Friday, August 5, 2011

More on "Moneyball:" Count Outs Not Made

In a recent post, I disucssed how the book (soon major motion picturing starring BRAD PITT [there, that should help my page rank]) “Moneyball” teaches marketers to think about creating metrics that make sense rather than relying on old, outdated ones.

I vividly recall reading that book in a Marriott in West Hartford, Conn. in between some focus groups.  One concept jumped right out at me and begged me to apply it to marketing, the concept of not making outs.

In that previous column, I mentioned a pivotal point in the book, in which statisticians explained to Oakland A’s General Manager Billy Beane that it mattered less whether a player got a hit and more whether he did not make an out.  The number of hits in an inning can vary from zero to infinity, but the number of outs remains constant at three.  Avoiding making outs prolongs the inning and thus promotes scoring.

After reading that passage, I believe I put the book down on the nightstand and said something along the lines of “holy cats.”  (Disclosure: I most certainly did NOT say “holy cats.”)

Previously, as a brand marketer, a direct marketer and as an Internet marketer, I had envisioned each communication as designed to create a “hit,” meaning either a sale, request for information or even something as ephemeral as a pop culture reference.  The “thou shalt not make outs” credo, on the other hand, created another possibility.  What if an ad or direct mail piece or website existed not necessarily to close the deal, but rather to keep the consumer from turning off?

Imagine this scenario: a direct-response TV for a new widget offers the item for one low, low price (but wait, there’s still more, etc.).  The consumer watching at home either decides to buy or, much more likely, to ignore it.  In well over 99% of the instances of actual humans watching this commercial, nothing will happen.

But what if the marketer tries instead merely to keep the consumer interested?  Sure, he or she can always decide to buy if the product seems irresistible.  Search engines and Amazon make it child’s play to find a product for sale.  However, the vast majority of consumers watching--even the vast majority of consumers in the widget market--will not have it on their minds to purchase right then and there.  They might, though, want to learn more.  So the marketer might employ a more effective call-to-action of “learn more” rather than “buy now.” In short, more consumers might respond to "learn more" than to "buy now." Make fewer outs.

What then?

Let’s say the consumer does take up the option to learn more.  Let’s say that “learn more” call-to-action drives the consumer to a website.  Should that website go from soft-sell to hard-sell?  

Naturally, no marketer in his or her right mind will ever stand in the way of a sale.  So that landing page should include some clear “buy now” buttons.  But it should also include plenty of information about the product and, more importantly, a way to keep the consumer engaged throughout the purchase cycle.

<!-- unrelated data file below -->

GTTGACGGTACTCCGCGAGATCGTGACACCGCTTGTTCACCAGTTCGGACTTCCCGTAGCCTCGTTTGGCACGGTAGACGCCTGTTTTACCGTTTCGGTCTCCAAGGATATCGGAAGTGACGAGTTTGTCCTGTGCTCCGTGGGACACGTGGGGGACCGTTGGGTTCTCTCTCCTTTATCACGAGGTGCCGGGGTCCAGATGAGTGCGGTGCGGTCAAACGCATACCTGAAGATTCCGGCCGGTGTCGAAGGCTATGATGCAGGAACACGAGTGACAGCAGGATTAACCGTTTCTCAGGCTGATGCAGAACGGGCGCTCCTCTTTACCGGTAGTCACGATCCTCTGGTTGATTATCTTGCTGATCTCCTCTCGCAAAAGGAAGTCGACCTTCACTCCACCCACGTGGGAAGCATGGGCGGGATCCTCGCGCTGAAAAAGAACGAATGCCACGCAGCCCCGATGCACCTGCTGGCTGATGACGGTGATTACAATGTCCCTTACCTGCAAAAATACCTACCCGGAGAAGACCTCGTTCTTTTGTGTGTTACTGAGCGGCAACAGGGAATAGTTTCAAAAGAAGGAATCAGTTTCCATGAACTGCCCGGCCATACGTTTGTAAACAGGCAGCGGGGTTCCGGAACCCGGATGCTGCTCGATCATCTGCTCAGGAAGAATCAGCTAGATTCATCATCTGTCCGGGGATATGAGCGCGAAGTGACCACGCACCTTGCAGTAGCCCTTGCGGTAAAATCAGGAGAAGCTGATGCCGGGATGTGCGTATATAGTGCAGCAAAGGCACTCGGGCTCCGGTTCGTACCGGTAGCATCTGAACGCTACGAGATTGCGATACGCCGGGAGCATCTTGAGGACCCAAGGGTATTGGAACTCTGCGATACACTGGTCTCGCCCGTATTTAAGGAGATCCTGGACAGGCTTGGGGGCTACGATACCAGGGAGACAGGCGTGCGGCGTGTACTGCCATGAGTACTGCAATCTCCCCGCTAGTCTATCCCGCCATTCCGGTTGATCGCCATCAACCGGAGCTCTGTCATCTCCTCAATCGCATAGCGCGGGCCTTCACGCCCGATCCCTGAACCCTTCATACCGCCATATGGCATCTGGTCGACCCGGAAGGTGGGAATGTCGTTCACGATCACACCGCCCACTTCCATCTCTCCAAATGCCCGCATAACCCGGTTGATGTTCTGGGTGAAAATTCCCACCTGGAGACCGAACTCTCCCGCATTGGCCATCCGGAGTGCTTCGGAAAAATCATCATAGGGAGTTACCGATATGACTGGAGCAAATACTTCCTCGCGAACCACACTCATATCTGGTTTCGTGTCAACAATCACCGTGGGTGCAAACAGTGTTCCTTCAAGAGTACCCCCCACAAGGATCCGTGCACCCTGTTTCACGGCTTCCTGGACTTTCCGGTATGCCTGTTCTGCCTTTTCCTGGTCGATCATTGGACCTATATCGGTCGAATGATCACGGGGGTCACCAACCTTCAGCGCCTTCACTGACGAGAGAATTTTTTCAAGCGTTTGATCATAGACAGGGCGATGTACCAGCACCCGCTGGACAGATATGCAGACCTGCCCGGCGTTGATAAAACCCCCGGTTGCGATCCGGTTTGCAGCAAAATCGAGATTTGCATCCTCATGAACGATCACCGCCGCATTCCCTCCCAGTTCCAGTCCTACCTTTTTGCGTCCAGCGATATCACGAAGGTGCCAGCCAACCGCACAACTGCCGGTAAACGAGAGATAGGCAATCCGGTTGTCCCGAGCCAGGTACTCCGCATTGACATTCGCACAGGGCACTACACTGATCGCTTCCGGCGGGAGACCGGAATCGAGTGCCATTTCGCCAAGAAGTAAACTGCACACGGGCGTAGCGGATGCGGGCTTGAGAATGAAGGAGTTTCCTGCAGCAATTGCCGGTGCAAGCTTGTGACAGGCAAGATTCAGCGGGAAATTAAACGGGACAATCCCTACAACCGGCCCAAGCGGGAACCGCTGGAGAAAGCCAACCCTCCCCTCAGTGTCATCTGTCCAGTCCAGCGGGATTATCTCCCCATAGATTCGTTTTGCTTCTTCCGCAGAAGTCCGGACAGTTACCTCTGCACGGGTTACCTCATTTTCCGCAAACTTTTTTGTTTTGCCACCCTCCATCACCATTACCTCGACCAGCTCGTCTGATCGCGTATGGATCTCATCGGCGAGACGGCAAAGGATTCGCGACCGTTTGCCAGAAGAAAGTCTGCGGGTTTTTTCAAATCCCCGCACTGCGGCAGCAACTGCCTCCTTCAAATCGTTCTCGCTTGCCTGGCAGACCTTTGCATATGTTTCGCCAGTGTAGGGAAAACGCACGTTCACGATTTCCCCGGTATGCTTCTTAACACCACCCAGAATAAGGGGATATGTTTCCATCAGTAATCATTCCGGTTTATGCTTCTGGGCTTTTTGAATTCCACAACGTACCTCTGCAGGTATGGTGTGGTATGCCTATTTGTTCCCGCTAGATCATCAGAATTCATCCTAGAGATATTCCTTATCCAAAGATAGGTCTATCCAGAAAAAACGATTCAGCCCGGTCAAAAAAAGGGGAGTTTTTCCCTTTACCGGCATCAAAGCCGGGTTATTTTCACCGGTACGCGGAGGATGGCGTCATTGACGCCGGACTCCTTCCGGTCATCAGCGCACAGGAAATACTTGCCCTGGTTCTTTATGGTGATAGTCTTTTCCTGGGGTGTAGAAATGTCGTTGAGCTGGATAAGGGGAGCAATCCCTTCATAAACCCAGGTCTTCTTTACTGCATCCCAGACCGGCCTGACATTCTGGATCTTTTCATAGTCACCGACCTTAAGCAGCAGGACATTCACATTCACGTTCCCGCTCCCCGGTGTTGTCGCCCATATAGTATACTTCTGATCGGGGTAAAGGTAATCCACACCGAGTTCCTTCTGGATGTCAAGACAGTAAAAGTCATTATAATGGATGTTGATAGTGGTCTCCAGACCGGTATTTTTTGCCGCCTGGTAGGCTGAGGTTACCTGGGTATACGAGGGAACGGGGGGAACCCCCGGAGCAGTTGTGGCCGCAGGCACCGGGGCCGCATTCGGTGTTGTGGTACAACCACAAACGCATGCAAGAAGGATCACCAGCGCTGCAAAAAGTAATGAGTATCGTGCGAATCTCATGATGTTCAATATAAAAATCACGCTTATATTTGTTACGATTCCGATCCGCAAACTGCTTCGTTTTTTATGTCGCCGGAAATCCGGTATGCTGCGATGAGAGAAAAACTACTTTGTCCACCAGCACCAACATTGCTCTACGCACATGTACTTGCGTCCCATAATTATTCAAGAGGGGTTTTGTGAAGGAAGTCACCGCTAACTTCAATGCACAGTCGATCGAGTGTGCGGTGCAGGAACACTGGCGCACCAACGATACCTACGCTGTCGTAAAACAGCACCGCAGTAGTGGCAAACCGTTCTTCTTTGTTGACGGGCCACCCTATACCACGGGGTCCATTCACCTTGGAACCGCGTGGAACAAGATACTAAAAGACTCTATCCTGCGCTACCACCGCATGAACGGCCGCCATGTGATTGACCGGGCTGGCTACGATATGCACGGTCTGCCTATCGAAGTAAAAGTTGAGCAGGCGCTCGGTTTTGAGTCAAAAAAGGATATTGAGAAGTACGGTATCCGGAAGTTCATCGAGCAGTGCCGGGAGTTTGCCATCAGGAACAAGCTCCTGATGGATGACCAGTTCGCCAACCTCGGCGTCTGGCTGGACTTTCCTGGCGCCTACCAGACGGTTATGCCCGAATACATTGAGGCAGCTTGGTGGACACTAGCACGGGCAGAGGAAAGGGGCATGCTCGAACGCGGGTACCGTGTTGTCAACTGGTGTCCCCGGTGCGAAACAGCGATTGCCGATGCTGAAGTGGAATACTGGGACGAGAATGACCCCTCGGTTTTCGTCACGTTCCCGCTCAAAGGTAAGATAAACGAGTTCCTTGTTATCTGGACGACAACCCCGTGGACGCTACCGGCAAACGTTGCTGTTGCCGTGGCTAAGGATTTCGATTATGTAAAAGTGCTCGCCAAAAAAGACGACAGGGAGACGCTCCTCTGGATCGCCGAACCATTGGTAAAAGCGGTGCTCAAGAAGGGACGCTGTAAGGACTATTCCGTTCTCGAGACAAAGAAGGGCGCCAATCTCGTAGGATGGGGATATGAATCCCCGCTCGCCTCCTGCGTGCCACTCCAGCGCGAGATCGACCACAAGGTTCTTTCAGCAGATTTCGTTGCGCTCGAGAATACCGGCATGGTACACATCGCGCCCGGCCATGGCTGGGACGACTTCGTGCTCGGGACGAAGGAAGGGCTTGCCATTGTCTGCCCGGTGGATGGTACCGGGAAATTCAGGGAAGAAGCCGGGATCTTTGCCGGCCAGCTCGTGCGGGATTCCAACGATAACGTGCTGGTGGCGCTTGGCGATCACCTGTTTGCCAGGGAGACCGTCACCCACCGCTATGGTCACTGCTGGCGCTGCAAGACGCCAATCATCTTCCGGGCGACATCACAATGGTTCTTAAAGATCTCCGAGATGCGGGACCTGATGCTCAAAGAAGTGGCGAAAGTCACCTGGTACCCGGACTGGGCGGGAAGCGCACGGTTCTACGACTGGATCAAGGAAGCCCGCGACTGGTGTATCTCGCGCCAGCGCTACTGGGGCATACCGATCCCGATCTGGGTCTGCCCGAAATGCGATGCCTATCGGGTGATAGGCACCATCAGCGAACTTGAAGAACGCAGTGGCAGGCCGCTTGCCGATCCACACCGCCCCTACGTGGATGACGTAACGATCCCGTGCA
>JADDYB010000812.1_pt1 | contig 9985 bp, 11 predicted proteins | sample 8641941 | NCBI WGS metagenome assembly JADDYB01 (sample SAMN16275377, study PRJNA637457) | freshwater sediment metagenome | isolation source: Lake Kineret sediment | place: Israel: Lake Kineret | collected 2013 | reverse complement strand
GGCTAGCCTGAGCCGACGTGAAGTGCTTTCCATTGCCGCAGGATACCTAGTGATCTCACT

Just as a baseball inning could extend until the end of time if no player makes an out, the cycle of “learn more” could, in theory, go on forever.  A reasonable, if exceptionally erudite, reader might ask “what’s to stop this chain from becoming Zeno’s Paradox?”

(For those of you not versed in Greek logic, the philosopher Zeno envisaged a runner who could never complete a race, because before he could cross the finish line, he would have to cross a line halfway between the start and the finish.  Then he would have to cross a line halfway between the halfway line and the finish.  Then he would have to get the picture.)

Excellent, and exceptionally erudite, question!

In reality, the runner does reach the finish line (although Zeno referred to Achilles as his runner, someone who could very easily pull his eponymous tendon) and, one hopes, the consumer does complete the key action, presumably a sale.  Of course, the consumer does not have the same incentive as the runner to complete his or her course.  He or she may, in fact, get bored, find a better product or even take up running races that never seem to end.

However, if I were a betting man (disclosure: I am most certainly NOT a betting man), I’d wager that the longer the marketer engages the consumer, the greater the chance that the marketer will make the sale.  Granted, a scenario involving ongoing interest past three or four touches probably indicates a consumer at least marginally pre-disposed to purchase.  However, it stands to reason that no one will initiate a second touch (e.g. TV to Internet = touch one, Internet to Twitter following = touch two) without being amenable to conversion.

For the purposes of this discussion, I’ve kept the scenarios simple: DRTV, Internet and Twitter.  In reality, a marketer would have to think about multiple channels that allow consumers to bounce from one to the other.  More to the point, this approach would require sophisticated metrics to enable a meaningful answer to the question “how well is it working?”

In coming posts, I’ll address how multitudes of channels can work together and how marketers can measure success.  Frankly, I haven’t gotten it all figured out.  I’m planning on using the posts to sound out ideas.  So, if I may, I’d like to make a request to you, dear reader:
  • Ask for clarification; it helps me clarify things to myself
  • Suggest future topics for discussion; I’d like to see how complete I can make this vision
  • Argue, argue, argue with me; it brings out my best


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